How to manage healthy dissent and rebel talent

Business can be fun, it can be messy and it can be political, especially when you have a team of people who have temperaments that are in conflict with another. In this video, I discuss why healthy dissent and working with rebel talent can be good for business growth. 


Dissenting is defined as holding a different sentiment or opinion from a prevailing idea. In the context of organisational culture, dissent looks like a sore thumb that sticks out. It’s easy to brand dissent as something negative, but not every dissent is a threat to the organisation or its growth. In fact, healthy dissent can help your organisation grow. The key is to see dissent not as a threat to your goals and objectives—but as a necessary element to achieve your goals and objectives. 


Bertrand Russell, a British philosopher, famously said, “Find more pleasure in intelligent dissent than in passive agreement.”  


What does healthy dissent look like? 


Healthy dissent in a team looks like a respectful and productive discussion of what looks to be contradicting points of view aimed at solving a single problem. While there might be some disagreement, team members are united by a single goal or objective. The focus is not in the contradiction or differences in points of view—the focus is on the goal and objective, and how best to achieve this. 


Why should we tolerate healthy dissent? 


Healthy dissent is essential for growth. Without dissent, we are more prone to groupthink or what Bertrand Russell calls “passive agreement.” Groupthink discourages creativity or individual responsibility—it discourages the team from becoming a high performing team. High-performing teams discourage groupthink—instead they encourage people to take different points of view to find a solution to a common problem or to carry out a common goal, which I discussed in a previous video. 


What is “rebel talent”? 


Let’s talk about rebel talent. The late Steve Jobs penned a very memorable monologue that was made popular by an iconic Apple commercial. It began with: 


Here’s to the crazy ones, the misfits, the rebels, the troublemakers, the round pegs in the square holes… the ones who see things differently — they’re not fond of rules and they have no respect for the staus quo … You can quote them, disagree with them, glorify or vilify them, but the only thing you can’t do is ignore them because they change things… they push the human race forward, and while some may see them as the crazy ones, we see genius, because the ones who are crazy enough to think that they can change the world, are the ones who do.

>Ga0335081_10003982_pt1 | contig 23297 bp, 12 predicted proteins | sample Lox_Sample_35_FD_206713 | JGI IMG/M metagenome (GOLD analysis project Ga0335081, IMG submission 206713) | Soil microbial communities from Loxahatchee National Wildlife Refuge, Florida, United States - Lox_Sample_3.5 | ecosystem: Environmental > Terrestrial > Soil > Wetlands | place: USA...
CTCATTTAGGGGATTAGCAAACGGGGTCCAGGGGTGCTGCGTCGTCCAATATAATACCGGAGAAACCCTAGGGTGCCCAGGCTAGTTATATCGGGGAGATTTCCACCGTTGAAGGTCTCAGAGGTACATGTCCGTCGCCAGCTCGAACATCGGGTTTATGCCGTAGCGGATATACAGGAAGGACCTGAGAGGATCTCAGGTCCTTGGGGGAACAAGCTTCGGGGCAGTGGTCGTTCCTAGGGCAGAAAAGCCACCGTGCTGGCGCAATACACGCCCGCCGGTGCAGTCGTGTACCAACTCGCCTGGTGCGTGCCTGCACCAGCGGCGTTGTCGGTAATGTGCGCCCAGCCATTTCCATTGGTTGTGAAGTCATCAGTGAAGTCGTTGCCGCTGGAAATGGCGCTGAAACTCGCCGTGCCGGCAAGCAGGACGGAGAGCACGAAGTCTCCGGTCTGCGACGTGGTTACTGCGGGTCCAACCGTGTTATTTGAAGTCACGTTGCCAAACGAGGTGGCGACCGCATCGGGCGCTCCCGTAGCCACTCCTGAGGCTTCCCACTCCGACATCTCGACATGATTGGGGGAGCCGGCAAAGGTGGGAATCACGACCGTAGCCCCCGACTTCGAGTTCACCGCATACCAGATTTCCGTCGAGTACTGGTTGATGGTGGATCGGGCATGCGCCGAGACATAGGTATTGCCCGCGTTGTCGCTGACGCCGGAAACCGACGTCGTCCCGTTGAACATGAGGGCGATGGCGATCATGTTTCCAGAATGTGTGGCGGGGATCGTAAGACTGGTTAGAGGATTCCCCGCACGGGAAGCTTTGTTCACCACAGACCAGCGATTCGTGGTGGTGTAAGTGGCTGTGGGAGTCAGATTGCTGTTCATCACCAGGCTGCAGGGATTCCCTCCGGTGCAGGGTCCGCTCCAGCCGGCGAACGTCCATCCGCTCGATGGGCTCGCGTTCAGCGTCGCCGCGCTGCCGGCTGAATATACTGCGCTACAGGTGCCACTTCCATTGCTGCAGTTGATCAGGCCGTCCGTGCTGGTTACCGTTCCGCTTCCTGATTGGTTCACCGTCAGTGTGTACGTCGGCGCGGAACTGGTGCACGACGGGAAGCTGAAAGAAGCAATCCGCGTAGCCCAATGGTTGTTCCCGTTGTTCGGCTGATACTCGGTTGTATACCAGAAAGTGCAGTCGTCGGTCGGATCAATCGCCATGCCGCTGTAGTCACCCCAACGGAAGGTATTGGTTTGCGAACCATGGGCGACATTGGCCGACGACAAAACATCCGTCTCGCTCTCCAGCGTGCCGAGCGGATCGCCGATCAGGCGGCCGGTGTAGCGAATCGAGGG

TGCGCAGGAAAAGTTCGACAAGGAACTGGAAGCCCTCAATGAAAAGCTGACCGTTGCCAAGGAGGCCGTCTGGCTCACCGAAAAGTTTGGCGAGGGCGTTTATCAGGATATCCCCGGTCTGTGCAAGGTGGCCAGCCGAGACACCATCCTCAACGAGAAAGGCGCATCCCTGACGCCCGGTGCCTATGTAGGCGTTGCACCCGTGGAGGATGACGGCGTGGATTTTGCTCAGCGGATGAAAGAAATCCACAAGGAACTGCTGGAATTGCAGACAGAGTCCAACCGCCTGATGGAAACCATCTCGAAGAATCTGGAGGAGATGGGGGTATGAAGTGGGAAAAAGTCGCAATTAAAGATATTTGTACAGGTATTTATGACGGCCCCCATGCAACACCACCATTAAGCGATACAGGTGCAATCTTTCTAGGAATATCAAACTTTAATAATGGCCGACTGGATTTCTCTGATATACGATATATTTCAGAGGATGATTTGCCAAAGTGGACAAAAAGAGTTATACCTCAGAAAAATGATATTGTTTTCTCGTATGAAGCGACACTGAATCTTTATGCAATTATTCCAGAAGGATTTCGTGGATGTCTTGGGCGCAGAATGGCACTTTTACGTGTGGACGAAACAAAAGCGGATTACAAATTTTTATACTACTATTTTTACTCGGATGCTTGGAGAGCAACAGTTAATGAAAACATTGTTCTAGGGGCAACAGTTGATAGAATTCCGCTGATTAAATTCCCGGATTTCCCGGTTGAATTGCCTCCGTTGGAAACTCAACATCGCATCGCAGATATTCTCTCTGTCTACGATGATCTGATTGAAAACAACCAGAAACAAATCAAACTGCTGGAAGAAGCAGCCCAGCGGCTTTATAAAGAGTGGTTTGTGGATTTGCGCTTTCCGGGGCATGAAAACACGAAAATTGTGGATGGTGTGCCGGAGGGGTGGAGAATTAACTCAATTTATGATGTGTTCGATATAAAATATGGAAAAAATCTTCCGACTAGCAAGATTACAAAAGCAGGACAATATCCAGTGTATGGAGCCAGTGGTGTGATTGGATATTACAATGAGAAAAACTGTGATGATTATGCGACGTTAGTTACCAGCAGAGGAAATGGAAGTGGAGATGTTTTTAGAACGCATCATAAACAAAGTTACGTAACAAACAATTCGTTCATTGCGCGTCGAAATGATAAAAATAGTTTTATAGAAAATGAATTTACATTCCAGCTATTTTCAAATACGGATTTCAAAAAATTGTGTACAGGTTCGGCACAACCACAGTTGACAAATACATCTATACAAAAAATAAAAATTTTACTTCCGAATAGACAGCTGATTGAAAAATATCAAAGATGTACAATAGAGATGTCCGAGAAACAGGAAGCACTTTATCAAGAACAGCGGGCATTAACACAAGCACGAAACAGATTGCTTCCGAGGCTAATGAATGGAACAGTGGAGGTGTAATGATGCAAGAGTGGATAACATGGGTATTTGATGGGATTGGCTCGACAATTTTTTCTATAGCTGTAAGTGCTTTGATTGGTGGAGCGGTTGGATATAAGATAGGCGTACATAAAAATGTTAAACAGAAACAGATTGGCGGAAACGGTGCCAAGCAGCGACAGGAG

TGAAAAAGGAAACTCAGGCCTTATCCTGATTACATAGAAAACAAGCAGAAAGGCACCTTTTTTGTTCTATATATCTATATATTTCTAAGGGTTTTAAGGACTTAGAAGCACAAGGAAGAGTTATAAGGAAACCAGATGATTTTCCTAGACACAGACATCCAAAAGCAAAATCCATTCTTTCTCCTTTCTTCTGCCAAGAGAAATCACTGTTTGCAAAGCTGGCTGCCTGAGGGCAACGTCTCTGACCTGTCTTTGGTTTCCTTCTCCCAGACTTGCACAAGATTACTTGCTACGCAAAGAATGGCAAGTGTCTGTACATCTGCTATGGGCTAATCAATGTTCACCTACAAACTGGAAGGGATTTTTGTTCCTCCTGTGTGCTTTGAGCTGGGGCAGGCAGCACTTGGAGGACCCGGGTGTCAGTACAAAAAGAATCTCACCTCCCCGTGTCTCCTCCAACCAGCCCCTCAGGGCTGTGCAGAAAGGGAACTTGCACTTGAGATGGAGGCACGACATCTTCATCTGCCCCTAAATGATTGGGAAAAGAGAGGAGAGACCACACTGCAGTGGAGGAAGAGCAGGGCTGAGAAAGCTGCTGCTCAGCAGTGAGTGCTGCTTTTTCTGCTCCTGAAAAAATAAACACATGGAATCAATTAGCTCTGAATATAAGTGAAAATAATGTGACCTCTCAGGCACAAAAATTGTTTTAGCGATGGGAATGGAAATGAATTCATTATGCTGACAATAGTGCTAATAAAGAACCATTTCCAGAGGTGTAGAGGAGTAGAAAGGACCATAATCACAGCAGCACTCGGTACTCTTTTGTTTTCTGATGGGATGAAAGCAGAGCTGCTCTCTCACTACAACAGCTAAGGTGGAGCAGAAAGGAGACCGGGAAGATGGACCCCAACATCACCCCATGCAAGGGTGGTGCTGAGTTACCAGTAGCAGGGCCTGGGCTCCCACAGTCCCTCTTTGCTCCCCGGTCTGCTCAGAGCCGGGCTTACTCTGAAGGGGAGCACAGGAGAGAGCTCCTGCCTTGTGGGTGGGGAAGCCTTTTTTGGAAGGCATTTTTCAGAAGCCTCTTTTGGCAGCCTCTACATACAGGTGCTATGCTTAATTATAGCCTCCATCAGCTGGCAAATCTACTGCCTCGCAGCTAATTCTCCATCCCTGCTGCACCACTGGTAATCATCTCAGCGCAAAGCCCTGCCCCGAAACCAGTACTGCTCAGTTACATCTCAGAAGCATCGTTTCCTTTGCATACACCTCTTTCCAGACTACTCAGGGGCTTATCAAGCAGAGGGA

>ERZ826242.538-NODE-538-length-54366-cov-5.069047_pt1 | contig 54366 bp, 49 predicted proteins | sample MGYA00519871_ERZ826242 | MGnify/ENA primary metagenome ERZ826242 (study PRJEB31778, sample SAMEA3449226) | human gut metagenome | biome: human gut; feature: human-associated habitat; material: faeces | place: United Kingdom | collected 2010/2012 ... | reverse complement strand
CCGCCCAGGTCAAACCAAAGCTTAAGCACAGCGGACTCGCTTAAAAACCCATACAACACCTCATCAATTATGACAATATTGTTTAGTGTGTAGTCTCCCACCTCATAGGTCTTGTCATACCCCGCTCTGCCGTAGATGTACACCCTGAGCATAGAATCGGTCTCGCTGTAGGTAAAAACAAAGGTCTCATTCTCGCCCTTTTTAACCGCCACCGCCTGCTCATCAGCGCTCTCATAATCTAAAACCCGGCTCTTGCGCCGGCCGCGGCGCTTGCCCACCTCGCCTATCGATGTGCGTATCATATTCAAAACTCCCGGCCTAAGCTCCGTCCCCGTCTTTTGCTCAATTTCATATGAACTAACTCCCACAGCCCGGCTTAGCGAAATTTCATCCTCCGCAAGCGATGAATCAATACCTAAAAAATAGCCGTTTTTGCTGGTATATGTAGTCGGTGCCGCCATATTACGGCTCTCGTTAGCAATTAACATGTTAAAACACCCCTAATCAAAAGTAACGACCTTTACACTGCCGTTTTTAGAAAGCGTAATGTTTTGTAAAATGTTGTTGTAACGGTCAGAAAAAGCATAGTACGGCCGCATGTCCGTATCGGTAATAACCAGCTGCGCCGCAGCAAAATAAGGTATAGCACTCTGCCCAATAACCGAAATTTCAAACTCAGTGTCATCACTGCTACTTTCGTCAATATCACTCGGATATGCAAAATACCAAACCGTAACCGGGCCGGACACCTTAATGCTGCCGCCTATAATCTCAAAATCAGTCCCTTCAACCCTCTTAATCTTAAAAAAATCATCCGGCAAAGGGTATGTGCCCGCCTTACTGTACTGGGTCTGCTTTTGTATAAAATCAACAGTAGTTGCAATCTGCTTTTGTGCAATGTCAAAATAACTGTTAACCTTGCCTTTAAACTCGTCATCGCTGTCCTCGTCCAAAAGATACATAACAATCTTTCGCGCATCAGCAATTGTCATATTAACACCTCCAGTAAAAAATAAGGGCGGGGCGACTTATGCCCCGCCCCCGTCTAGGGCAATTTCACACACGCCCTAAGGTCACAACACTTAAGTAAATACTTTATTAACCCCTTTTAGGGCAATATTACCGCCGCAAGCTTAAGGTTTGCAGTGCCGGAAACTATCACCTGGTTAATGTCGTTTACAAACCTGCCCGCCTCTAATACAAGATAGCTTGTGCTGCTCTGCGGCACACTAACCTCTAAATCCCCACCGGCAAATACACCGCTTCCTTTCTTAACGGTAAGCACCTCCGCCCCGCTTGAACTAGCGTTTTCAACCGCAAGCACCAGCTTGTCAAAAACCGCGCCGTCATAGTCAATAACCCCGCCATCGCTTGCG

Rebel talent are often misunderstood as troublemakers because of how differently they see things. Perhaps they’ve never been given a fair chance of explaining how they see things that they’ve resulted in unconventional ways to explain themselves.  


But what sets rebel talent apart from the troublemakers and bullies that you want to keep away from your team is their passion for what they do and how they want to make things better. What sets them apart from bullies and troublemakers are their goals—rebel talent, the ones who care, are the ones who want to see your organisation grow. They push boundaries because they know that growth resides beyond those limits. The key to unlocking the potential of rebel talent is to allow them freedom to pursue their interests and goals. 


How do you encourage healthy dissent? 


As a leader, you set the tone. It starts with you. It starts with accepting that people will have their own opinions, own points of view, and ways of solving problems. The key is in focusing on the goal—focus less on differences and motivate by focusing on binds a team together. More often than not, that similarity is the passion and drive to reach a common goal. 


  • Keep open communications with everyone. Everyone’s opinions should matter. Team members must be able to express themselves without fear of being bullied. Remember, psychological safety is a key ingredient in high-performing teams. 
  • Encourage constructive dissent by asking questions. Focus on asking why, how, and what if. Ask, “What information suggests this might not be the right path to take?” 
  • Focus on finding a common ground. If there is a problem to be solved, the enemy isn’t the dissenter—it’s the problem. If there is a goal to be achieved, rally everyone towards that goal. 
  • Focus on strengths. Tailor jobs to employees’ strengths. People love pursuing their passion, and they want to do things that are meaningful to them. Magic happens when you can match their skills and passion with a job or project or tasks that are interested to do. What’s good for them is good for you business. 
  • Allow employees autonomy. It’s easier to own a task or responsibility when you own it. When they’re motivated, they accomplish tasks more efficiently, too, as I discussed in a previous video. 



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